WEEK 1 Structures

You are responsible for identifying the following structures in sheep brain specimens & corresponding structures in the human brain plates shown in red. Correct spelling matters.


A. Cerebral hemispheres - dorsal and lateral surfaces - Human Brain 7.1 7.2 7.3 7.6


1. The longitudinal fissure separates the two hemispheres. By gently pulling apart the two hemispheres, it will be seen that this fissure completely separates the hemispheres at the anterior and posterior ends, but that at its central part the two hemispheres are joined by the corpus callosum, a great transverse band of commissural fibers.

2. The cerebral cortex is the thin layers of gray matter forming the surface of the hemisphere.

3 The cortex is thrown into convolutions or folds called gyri (singular = gyrus) separated from one another by grooves call sulci (singular = sulcus). Some of the more important grooves are called fissures.

4. The cruciate fissure runs laterally from the longitudinal fissure so as to divide the hemisphere into an anterior third and a posterior two-thirds. (This fissure is analogous to the central sulcus of the human brain.) The cruciate / central fissure marks the posterior boundary of the frontal lobe and the anterior boundary of the temporal lobe.

5. The superior frontal sulcus runs forward from about the middle of the cruciate fissure to the anterior tip of the frontal lobe.

6. The lateral fissure or fissure of Sylvius begins on the dorsal surface about half an inch behind the lateral extremity of the cruciate fissure. It runs vertically downward and then divides into a short posterior ramus (branch) and a longer anterior ramus. (In the human brain, the enormous development of the hemispheres, particularly of the frontal lobes, had resulted in the lateral sulcus (fissure) assuming a more horizontal direction.)

7. The suprasylvian sulcus arches over the upper extremity of the lateral fissure, its posterior limb extending backward toward the occipital pole.

8. The rhinal fissure marks the horizontal boundary between the lateral and the ventral surfaces the human correlate is the superior temporal sulcus.

9. For convenience of description, five lobes or areas of the cerebral cortex are recognized: the frontal, parietal, occipital, temporal, and insular.

10. The frontal lobe is the part of the hemisphere anterior to the cruciate fissure.

11 The parietal lobe includes about 1/2 of the dorsal surface behind the cruciate fissure.

12. The occipital lobe occupies the posterior end of the hemisphere.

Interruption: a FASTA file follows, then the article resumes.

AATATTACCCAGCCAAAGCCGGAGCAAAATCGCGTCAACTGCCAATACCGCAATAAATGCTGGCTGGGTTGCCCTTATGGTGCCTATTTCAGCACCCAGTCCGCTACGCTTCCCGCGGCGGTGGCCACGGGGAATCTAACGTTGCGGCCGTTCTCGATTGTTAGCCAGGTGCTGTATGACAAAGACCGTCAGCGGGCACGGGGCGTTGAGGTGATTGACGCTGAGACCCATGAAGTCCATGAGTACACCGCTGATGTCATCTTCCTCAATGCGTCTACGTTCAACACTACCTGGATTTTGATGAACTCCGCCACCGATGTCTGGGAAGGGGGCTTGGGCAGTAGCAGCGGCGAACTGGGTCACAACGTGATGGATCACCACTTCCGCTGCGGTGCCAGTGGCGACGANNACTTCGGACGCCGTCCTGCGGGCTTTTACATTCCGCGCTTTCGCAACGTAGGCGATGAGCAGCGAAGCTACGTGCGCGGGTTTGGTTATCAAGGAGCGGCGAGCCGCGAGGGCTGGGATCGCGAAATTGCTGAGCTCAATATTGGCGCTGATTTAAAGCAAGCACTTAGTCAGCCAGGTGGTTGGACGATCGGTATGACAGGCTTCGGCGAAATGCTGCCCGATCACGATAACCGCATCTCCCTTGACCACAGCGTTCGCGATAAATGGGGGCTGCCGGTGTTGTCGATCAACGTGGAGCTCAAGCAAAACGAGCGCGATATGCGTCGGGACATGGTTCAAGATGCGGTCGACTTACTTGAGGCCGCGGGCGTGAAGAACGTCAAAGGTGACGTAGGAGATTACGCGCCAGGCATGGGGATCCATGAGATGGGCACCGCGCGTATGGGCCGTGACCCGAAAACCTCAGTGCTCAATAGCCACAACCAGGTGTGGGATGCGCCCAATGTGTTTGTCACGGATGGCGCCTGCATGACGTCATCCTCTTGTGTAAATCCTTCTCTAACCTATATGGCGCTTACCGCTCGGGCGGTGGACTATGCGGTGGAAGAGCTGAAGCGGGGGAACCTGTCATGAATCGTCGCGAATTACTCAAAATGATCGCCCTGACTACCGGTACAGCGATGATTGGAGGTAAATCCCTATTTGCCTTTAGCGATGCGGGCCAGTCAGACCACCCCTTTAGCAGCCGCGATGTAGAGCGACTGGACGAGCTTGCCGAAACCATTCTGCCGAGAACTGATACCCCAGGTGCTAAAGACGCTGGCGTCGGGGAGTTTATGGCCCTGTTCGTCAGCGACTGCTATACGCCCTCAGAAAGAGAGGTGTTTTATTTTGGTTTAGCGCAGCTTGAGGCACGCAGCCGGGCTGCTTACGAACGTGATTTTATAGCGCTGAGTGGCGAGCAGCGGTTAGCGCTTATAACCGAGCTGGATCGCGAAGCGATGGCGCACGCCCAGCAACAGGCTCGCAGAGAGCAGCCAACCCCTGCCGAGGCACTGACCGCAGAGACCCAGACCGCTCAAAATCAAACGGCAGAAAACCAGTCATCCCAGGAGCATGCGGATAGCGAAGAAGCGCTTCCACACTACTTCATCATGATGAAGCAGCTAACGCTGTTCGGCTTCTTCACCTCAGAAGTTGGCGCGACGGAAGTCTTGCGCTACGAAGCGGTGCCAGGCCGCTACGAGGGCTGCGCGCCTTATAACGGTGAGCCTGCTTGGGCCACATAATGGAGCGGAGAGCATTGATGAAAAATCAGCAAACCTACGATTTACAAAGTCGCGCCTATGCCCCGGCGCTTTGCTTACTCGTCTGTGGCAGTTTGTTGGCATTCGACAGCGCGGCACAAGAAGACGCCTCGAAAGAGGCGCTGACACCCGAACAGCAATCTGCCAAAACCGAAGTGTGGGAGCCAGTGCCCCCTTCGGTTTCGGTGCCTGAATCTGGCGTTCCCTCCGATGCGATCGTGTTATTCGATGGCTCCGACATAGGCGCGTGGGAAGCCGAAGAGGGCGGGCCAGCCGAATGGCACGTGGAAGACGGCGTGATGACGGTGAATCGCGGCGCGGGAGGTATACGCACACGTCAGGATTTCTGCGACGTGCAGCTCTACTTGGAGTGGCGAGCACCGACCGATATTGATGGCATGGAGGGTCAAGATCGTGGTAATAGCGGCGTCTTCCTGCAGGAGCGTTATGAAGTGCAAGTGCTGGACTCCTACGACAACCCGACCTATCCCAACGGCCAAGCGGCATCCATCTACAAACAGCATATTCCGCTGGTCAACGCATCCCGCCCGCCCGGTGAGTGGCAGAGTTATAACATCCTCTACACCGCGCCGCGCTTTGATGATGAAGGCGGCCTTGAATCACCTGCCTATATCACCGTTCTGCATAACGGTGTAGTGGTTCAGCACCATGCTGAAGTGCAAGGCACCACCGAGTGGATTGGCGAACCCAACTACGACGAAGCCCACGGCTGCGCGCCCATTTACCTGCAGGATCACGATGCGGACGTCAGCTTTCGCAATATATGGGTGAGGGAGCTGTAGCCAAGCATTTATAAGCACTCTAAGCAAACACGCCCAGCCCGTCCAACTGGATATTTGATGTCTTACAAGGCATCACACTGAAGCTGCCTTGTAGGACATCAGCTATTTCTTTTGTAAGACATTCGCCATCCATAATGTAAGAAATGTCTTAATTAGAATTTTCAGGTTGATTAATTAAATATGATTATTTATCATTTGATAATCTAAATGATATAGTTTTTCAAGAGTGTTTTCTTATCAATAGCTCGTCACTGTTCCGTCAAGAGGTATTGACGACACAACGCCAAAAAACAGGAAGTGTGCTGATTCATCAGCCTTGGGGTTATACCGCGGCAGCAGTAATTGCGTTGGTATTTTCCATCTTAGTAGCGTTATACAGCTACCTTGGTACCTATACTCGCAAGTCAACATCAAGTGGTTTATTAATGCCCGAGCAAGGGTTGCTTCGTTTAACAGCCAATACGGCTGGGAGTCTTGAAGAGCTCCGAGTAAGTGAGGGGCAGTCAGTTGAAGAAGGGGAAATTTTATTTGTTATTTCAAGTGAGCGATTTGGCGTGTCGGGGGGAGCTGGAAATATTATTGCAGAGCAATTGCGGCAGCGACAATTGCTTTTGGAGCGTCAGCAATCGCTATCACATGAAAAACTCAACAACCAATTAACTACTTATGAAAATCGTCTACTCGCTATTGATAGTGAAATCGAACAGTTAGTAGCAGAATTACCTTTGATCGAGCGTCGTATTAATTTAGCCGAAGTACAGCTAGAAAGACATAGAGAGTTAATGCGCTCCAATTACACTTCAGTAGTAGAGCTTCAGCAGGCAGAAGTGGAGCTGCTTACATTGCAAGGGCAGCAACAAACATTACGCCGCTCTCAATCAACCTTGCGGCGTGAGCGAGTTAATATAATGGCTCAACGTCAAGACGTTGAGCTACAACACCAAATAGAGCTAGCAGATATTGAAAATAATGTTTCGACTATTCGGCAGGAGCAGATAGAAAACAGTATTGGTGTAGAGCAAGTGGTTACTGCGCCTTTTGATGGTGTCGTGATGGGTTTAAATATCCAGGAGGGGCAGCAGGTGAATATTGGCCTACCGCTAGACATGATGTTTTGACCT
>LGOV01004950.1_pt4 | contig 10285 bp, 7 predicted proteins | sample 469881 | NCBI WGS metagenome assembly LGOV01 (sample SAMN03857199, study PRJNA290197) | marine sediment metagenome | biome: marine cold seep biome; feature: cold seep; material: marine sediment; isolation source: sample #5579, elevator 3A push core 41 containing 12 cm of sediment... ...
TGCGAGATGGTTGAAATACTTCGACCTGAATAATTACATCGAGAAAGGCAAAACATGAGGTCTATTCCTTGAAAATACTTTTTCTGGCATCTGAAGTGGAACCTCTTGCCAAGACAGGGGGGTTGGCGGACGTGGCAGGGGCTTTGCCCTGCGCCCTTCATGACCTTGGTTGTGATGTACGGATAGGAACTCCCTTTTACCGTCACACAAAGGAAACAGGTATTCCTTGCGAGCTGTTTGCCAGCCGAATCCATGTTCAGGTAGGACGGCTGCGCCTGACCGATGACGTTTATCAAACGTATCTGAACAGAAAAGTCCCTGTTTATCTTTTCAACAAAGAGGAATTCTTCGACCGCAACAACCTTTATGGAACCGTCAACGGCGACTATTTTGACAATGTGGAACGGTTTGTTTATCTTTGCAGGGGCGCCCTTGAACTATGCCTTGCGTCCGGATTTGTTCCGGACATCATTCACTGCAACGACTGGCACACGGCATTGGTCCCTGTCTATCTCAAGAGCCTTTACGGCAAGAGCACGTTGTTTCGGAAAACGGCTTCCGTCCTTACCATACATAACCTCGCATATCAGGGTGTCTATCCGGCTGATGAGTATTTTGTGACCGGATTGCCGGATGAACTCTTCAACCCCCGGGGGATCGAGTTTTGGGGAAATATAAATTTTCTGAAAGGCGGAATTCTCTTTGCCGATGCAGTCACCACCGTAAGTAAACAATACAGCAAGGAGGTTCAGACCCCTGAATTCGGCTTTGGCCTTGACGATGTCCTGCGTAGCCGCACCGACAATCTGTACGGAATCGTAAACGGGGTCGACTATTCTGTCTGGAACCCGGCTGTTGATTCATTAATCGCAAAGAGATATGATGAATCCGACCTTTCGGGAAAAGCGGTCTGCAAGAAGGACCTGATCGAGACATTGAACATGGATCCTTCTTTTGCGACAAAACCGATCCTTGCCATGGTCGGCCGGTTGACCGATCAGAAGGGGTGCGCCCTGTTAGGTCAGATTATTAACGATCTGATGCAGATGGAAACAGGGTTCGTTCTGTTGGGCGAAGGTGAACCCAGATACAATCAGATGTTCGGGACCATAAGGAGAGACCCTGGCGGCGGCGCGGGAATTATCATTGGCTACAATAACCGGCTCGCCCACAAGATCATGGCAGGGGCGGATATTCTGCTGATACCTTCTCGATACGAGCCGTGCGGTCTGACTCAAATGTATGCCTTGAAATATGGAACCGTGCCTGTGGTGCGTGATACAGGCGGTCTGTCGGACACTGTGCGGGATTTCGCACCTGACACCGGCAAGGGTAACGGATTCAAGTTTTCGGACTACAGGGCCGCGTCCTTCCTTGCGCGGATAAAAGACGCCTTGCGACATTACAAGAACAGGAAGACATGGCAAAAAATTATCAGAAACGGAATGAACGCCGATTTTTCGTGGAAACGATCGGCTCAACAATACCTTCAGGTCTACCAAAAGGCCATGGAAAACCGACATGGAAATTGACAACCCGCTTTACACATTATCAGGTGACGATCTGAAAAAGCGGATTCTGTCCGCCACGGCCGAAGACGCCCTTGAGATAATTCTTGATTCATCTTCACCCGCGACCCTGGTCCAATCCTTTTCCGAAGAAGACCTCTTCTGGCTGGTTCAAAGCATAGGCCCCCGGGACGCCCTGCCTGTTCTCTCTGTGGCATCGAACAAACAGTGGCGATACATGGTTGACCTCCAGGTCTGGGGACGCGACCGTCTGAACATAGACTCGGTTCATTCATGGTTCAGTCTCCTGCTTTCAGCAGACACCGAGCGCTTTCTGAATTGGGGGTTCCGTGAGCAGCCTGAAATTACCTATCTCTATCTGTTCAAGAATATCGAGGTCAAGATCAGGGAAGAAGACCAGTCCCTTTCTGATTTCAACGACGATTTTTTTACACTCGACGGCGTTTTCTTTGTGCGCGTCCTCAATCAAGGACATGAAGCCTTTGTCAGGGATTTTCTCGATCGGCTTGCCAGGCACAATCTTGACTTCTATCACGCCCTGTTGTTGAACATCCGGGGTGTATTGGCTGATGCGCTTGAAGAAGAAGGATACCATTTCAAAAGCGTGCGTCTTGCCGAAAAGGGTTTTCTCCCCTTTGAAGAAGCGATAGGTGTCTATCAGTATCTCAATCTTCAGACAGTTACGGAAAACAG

13. The temporal lobe is separated from the parietal lobe above by the posterior two thirds of the suprasylvian sulcus.

14. The insula lobe is the area enclosed between the diverging anterior and posterior rami of the lateral fissure and the rhinal fissure. Gently open up the rami of the lateral fissure near their junction; it will be seen that the insula is in fact a separate lobe, separated from the rest of the hemisphere by the deep rami of the lateral fissure. (In man, the insula becomes completely covered by the adjacent folds of the frontal and temporal lobes, which constitute the operculum.)

15. Some specially well-marked and constant gyri seen on the surfaces are as follows:

a. Superior frontal gyrus, the area between the longitudinal fissure and the superior frontal sulcus. It is the motor area of the sheep brain.

b. Medial frontal gyrus, lateral to the superior frontal sulcus.

c. Inferior frontal gyrus, dorsal to the anterior ramus of the lateral fissure.

d.   Orbital gyrus, in front of the insula, between the anterior ramus of the lateral fissure and the rhinal fissure.

16. Specific human gyri: Human Brain 7.3 & 12.1

a.    Precentral Gyrus - frontal lobe gryus located posterior to the superior, middle, and inferior frontal gyri and anterior to the central sulcus.

b.   Postcentral Gyrus - parietal lobe gryus located posterior to the central sulcus

c.    Angular Gyrus - parietal lobe gryus located on the border with the temporal lobe

d.   Wernicke's area - dorsal-most area in the left temporal lobe posterior to primary auditory cortex and anterior to the angular gyrus

e.    Broca's area - left frontal lobe adjacent and anterior to the ventral motor cortex (superior frontal gyrus)

f.     Superior temporal gyrus, the area located inferior to the lateral fissure. It is the primary auditory area of the brain.

g.    Middle temporal gyrus, located inferior to the superior temporal gyrus.

h.    Inferior temporal gyrus, located inferior to the middle temporal gyrus.


B. Cerebellum - dorsal and lateral surfaces. Human Brain 6.2


1. The cerebellum of the sheep lies behind the cerebral hemispheres. (The human cerebellum lies beneath the posterior parts of the cerebral hemispheres; this change in position is due to the greater development of the cephalic flexure and to the enormous growth of the cerebral hemispheres.

2. The cerebellar cortex is the outer gray layer of the cerebellum.

3. The surface of the cerebellum is divided by transverse sulci into folia (singular folium).

4. The vermis is the ridge that forms an almost complete medial circle around the cerebellum.